He noted that a special commission handles the decision on each citizen. "Documents for each person involved in extremist religious movements are studied taking into account the opinions of representatives of the clergy, self-governing bodies of citizens, relatives and neighbors," the minister said.
In June 2017, Uzbek President Shavkat Mirziyoyev asked the government to review the "blacklists" of Muslims and remove those who no longer represent a danger to the state. For example, in August, journalist Khairulla Khamidov, who had previously been accused of illegally setting up public and religious organizations, was removed from this list.
Special committees revised these lists in Uzbekistan, consisting of one member each from the Ministry of Internal Affairs, the National Security Service, the Prosecutor General's Office, the khokimiyats (administrations), mahallas (neighborhoods, communities), mosques and other bodies. The officials visited the homes of "blacklisted" people every day, asked them about their lives, clarified their plans and promised to provide the assistance they needed.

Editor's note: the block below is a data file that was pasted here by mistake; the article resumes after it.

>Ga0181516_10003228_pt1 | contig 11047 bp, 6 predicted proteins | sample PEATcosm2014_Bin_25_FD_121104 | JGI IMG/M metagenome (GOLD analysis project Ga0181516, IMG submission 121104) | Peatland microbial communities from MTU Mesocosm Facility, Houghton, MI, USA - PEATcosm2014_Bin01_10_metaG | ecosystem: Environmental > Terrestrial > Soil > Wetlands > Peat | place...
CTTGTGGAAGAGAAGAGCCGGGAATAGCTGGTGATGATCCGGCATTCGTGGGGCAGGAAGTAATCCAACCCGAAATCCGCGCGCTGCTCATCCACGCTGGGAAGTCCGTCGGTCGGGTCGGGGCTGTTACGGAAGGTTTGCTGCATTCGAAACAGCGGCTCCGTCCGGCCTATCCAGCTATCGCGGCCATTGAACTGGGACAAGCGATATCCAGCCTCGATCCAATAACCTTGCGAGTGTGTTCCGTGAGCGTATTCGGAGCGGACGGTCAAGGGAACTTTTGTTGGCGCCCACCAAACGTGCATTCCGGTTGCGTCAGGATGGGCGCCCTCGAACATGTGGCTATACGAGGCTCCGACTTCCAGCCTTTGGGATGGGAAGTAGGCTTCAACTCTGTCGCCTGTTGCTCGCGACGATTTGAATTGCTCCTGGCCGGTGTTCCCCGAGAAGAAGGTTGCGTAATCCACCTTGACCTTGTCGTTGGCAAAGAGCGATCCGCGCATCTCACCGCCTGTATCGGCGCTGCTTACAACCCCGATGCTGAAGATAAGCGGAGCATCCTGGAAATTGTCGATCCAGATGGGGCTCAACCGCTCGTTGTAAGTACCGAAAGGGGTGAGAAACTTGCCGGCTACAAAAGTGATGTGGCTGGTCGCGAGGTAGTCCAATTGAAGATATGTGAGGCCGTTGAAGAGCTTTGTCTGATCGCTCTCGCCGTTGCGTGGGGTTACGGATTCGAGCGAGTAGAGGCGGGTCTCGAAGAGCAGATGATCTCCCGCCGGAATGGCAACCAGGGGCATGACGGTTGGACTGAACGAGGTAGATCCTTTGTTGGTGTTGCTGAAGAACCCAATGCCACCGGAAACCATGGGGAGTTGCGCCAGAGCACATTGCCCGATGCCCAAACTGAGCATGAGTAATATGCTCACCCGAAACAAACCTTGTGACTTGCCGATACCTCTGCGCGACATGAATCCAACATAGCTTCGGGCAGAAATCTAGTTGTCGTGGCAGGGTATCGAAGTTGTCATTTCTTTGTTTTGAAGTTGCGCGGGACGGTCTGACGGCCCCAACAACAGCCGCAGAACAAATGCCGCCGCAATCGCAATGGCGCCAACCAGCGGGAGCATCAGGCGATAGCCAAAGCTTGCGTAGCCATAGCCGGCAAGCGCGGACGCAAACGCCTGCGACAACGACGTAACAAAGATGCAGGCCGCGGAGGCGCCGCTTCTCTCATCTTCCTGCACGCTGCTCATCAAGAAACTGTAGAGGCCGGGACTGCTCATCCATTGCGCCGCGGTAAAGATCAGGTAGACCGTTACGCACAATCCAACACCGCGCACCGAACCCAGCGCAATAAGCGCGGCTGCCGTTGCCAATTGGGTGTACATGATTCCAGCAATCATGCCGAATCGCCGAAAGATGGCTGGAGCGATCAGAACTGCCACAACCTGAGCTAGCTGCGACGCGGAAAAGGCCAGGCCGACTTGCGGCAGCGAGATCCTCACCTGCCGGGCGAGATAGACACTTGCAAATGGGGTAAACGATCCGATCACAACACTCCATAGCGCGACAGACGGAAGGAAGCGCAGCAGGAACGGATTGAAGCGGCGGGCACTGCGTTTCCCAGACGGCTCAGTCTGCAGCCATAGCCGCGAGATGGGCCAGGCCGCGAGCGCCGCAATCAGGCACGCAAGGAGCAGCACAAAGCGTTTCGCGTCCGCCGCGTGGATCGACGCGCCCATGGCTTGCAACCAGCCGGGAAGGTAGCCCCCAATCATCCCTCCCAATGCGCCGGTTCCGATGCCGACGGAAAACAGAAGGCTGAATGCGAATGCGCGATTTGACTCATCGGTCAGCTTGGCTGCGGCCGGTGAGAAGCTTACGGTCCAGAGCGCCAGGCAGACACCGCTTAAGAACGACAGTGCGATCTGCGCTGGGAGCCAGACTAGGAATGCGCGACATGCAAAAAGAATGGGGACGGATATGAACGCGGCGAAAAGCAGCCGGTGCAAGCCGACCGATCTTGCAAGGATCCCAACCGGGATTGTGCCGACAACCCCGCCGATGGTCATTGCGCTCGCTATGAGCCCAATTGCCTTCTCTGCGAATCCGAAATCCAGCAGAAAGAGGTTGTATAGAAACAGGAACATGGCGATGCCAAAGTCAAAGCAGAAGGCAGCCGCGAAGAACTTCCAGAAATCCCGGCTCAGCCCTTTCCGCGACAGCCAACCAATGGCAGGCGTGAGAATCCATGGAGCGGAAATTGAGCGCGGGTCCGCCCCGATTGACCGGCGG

The blacklists were divided into three categories: those who left extremist organizations are included in the first, the second category lists names of those who hesitate while the third category is reserved for the radicals. The special committee threatened the latter with the deprivation of Uzbek citizenship and imprisonment if they will not abandon their extremist views.
In early 2018, the President approved the state’s working program until 2022 which provides some changes in the criminal and administrative laws. In particular, it outlines measures for the social rehabilitation of citizens who are under the influence of extremist ideas, as well as the system of their re-socialization into society. Also, the program provides religious education for young people.